First Published: FEBRUARY 26,2013
In my job, you get to meet some amazing people. Leaders from all walks of life, who are determined to make a difference.
One of my favourites was the late Bryce Courtenay. When we got to spend the day with Bryce at his home in Canberra, it felt like visiting an old friend. His house was warm and open – full of his pets and his love for his wife Christine. The gardens were lovely and Bryce got great pleasure in showing us his handiwork – he was passionate about his planting.
While I was excited to be meeting an author of his stature, I did not expect to be so taken with him as a person. He was mischievous, silver tongued and charming, and showed no signs of the illness that was to take his life a few short months later.
Bryce was excited about life – about technology – he exclaimed his wished he was 35 again, so he could publish online and do more creatively, and marvelled at how the advertising world had been transformed with the move to branded content. He was generous of spirit and generous with his time; he even signed books for every member of our crew, which took him some time as his hands were affected by the pain of arthritis.
When you watch the interview Alex did with Bryce, you will understand why we were all captivated by him – Bryce was a showman, and he told the story of his life in an enthralling way. Above all, it was an emotional conversation which had all of us in tears at some stages, but in typical Bryce fashion, it was full of optimism and laughter.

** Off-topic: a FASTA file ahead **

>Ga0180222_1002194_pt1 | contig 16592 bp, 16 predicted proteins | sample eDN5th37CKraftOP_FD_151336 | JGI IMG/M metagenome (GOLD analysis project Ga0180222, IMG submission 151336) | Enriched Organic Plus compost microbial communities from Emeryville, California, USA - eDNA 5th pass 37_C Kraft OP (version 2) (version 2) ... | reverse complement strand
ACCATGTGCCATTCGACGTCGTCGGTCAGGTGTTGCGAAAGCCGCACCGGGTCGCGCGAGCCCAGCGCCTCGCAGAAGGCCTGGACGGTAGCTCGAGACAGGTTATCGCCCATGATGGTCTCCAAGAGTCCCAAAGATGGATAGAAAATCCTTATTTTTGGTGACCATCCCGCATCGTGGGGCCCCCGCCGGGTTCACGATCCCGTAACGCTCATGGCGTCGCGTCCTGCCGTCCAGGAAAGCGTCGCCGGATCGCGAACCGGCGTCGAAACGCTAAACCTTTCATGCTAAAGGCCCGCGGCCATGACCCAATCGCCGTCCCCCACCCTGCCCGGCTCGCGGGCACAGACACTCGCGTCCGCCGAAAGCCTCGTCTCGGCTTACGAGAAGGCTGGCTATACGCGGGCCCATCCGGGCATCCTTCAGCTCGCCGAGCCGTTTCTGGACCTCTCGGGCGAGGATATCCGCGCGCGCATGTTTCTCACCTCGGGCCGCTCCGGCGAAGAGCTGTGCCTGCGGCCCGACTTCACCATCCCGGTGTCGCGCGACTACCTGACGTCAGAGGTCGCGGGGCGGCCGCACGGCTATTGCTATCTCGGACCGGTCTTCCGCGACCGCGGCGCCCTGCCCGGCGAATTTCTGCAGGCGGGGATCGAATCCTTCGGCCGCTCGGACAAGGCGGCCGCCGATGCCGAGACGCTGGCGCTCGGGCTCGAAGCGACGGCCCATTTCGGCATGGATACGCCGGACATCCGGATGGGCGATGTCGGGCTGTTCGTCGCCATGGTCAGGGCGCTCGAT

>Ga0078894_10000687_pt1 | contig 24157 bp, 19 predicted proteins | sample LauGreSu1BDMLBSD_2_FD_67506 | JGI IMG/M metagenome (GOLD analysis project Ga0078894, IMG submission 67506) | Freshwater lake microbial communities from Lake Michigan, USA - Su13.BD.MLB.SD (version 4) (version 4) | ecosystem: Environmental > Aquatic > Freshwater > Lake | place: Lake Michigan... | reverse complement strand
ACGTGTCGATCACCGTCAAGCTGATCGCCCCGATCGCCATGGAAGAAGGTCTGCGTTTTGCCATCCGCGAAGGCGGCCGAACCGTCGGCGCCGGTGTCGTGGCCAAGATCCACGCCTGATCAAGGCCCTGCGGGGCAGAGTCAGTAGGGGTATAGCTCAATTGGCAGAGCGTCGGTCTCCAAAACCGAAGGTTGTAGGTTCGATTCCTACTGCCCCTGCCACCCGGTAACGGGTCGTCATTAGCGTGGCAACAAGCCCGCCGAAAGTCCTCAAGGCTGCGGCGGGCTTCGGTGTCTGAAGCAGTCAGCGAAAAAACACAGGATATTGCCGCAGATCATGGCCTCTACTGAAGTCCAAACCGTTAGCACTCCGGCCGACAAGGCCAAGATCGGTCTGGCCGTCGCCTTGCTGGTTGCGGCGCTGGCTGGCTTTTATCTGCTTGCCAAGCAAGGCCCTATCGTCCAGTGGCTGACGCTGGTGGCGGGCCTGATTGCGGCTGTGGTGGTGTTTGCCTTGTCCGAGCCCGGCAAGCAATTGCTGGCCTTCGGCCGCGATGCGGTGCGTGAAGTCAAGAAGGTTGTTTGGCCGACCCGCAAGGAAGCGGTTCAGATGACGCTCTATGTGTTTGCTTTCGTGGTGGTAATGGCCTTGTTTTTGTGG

As we were leaving Bryce stopped me and gave me a gift. I had been admiring his collection of frog figurines – a quirky collection that littered his bookshelves amongst a variety of his bestsellers. He pulled a regal looking frog off the shelf that was wearing a crown – the king. Bryce gave this to me without a thought, so I would have a keepsake of him and the day.
This kind of generosity really exemplified who he was. He did not seem in the least motivated by money, and had a strong social conscience – he wanted to help people, and he loved his adopted country Australia.
I know you will enjoy watching this interview as much as we did making it. It is rare to find someone so passionate about so many subjects, who has achieved so much, and endured more than their share of tragedy along the way.
It is with some sadness I view other media interviews with Bryce that go to lengths to prove Bryce was exaggerating, or not telling the truth about certain aspects of his life. Both in print and on TV, this line of questioning was followed, and has even been rewarded with a Walkley Award.
I have to say I find this both pointless and typical of the tall poppy syndrome that often happens in Australia. After all, Bryce was a fiction writer, not a politician. To throw into public question his integrity feels both wrong and cruel.
Australia needs to believe in people like Bryce Courtenay. Their intellect, passion and determination shape our culture, determine a global view toward Australia; and inspire the next generation of leaders to do great things. Bryce Courtenay was truly an Australian Icon.